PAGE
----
“To learn about other cultures is somehow also my research of finding out who I am, because I feel like I don’t belong in a certain, specific kind of culture… I think one of the greatest things every time you explore a certain culture, is that you sort of find yourself as well,” she says.

The director who is a fan of Samira Makhmalbaf, Yasuhiro Ozuru and Sofia Coppola, says she cannot pick a favorite among the movies she has made. “I always treat my film as my own child somehow. Every time my film’s released, [it means] my daughter or son is born. It’s hard to choose which child is your favorite, because every birth has its own story, experience and identity,” Kamila says.

Upward Trend

The Indonesian film industry is experiencing an upward trend, with more than 100 films produced last year alone – 14 of them attracting more than a million views each. Kamila describes the industry as “very vibrant” and the films produced as “more diverse than before.” She says filmmakers have also showed more support for each other’s work and signature style.

However, on the downside, they struggle to be consistently productive because of the gaps in the ecosystem. “Here in Indonesia, every company makes films from A to Z. We don’t have any distributors. We go straight to the exhibitors. The circle of life in the industry is not actually built yet. So, when you have so many things to do but you have to do everything from the beginning to the end, consistency is something we have to achieve in the next several years,” Kamila says.

Another challenge is finding the right market for arthouse films. She says she has known from the beginning that her films would not do well in local cinemas, so festivals abroad are an alternative market for them. “It’s actually every filmmaker’s dream for their films to be watched. It doesn’t mean that when we make an arthouse film, we don’t want people to watch it,” she says.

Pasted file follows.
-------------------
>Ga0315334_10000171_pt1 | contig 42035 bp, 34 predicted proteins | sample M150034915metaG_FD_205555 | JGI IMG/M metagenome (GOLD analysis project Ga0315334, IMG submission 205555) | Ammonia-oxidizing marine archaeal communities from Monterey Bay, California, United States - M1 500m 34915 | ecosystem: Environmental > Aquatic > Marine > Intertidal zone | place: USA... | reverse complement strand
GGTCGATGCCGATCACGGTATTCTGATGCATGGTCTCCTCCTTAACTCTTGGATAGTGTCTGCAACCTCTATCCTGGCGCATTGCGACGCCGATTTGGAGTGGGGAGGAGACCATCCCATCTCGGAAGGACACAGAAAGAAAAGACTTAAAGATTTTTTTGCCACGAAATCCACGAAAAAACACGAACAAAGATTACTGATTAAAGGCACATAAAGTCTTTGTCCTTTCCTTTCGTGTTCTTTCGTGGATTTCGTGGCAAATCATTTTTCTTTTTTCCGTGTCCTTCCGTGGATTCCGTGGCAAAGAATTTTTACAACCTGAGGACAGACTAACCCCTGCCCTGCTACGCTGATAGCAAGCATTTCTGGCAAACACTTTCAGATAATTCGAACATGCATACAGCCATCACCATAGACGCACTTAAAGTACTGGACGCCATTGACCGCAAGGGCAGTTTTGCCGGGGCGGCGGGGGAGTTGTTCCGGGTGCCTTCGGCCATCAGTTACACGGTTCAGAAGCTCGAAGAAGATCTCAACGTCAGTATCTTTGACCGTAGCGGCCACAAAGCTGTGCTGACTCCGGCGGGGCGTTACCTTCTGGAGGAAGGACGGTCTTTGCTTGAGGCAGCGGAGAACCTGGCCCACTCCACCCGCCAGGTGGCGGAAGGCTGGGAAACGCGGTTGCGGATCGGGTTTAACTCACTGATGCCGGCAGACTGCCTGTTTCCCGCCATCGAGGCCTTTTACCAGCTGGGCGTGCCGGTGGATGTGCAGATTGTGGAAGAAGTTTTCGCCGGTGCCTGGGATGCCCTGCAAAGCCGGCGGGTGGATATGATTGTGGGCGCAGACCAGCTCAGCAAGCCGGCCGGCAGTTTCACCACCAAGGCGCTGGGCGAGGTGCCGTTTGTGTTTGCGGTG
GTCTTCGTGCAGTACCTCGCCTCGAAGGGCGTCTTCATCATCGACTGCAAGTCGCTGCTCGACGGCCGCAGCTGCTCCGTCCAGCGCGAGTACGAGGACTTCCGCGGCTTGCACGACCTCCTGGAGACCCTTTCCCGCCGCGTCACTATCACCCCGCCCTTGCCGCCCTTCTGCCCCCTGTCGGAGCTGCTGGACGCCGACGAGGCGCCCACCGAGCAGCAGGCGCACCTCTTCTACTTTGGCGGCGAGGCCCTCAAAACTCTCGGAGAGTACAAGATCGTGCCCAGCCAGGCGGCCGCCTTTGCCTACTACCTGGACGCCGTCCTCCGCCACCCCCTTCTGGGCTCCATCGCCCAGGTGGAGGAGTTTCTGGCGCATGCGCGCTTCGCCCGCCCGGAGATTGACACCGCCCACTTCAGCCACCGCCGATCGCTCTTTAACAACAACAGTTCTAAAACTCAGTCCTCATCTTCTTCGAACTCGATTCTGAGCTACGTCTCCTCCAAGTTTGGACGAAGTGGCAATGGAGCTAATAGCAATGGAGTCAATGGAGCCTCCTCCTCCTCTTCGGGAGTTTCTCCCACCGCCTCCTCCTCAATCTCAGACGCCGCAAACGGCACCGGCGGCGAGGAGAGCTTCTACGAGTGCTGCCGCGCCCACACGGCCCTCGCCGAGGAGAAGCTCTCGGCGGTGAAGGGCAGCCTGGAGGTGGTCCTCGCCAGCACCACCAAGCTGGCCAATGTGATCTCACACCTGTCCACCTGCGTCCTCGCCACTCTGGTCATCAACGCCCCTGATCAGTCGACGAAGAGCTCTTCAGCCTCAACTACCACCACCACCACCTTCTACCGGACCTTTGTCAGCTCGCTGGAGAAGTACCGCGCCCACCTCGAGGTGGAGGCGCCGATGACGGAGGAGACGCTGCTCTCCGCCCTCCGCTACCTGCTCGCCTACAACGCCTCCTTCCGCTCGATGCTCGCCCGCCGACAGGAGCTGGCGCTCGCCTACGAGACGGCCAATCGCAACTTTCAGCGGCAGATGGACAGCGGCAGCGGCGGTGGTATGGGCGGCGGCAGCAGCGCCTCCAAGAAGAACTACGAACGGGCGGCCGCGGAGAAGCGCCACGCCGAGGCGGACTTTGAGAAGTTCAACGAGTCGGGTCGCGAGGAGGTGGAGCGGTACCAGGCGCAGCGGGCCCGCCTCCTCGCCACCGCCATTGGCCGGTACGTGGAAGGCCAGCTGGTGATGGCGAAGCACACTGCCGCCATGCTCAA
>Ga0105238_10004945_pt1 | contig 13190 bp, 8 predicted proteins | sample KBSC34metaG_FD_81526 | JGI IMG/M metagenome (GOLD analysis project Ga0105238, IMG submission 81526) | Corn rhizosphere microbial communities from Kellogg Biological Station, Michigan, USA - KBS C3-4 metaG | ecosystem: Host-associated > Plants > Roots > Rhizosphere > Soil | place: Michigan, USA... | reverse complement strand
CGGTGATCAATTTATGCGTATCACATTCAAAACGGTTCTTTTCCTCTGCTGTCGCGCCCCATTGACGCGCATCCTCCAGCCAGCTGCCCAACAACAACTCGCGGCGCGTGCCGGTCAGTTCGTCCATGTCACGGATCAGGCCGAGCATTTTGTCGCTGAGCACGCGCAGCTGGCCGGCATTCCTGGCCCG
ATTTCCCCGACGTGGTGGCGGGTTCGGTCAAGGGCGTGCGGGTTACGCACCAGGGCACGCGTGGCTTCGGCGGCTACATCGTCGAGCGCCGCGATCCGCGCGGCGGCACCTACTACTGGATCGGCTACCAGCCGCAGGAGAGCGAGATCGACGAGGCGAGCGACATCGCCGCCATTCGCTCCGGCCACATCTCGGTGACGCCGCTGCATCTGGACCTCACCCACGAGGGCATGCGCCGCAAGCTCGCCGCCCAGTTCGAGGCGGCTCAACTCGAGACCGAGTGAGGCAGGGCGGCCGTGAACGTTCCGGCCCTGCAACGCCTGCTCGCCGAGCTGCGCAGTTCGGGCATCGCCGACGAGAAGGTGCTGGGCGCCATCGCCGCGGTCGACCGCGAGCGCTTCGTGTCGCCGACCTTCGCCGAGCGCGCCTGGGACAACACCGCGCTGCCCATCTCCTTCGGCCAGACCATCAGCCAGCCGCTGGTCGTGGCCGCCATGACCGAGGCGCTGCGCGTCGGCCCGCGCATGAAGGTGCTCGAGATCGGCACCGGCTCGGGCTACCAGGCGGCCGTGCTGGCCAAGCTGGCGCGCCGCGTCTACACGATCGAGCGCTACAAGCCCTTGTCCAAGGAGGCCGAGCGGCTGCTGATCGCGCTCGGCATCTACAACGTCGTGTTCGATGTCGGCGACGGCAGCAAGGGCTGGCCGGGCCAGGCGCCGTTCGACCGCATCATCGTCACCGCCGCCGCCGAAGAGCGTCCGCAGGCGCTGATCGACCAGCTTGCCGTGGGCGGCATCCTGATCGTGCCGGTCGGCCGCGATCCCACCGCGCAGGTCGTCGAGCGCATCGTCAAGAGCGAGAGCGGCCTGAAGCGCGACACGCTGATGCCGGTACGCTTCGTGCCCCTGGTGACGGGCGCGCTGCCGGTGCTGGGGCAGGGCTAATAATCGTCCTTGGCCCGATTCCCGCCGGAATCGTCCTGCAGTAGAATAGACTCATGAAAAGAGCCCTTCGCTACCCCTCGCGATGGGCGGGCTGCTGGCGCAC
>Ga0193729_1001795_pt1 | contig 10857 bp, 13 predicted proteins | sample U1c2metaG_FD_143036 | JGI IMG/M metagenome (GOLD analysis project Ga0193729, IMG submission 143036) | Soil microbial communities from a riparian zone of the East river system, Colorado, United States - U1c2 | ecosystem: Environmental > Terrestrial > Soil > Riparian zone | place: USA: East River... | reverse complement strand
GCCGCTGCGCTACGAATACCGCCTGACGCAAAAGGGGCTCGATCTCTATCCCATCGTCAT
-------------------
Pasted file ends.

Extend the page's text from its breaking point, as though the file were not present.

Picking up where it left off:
On the bright side, Indonesian films have gained more attention at international festivals as the number of participating filmmakers increased. When Kamila brought her first feature “The Mirror Never Lies,” to more than 30 festivals in 2011, Indonesian filmmakers were always a small group. Indonesian films were not yet the talk of town.

However, she observed that starting from Eddie Cahyono’s 2014 black-and-white drama “Siti,” which was screened in Singapore, Rotterdam and Shanghai, among others, people began talking more about Indonesian cinema. After that, Mouly Surya’s “Marlina the Murderer in Four Acts” and Kamila’s “The Seen and Unseen” stole the hearts of festival juries worldwide. Joko Anwar’s horror hit “Satan’s Slaves” also gained commercial success in cinemas as well as critical acclaim at festivals.

“People started to ask: ‘What’s going on in Indonesia? How come you can make very, very different films in two years?’” She argues that there are two main factors driving the fame of Indonesian films overseas.

“Diversity in the creative aspect and better distribution. They got better sales, funding and everything. They managed to get onto bigger platforms, like big festivals. They won big prizes, which is good acknowledgment for Indonesia as well,” says Kamila, who served on the jury for the Generation Kplus section at this year’s Berlinale.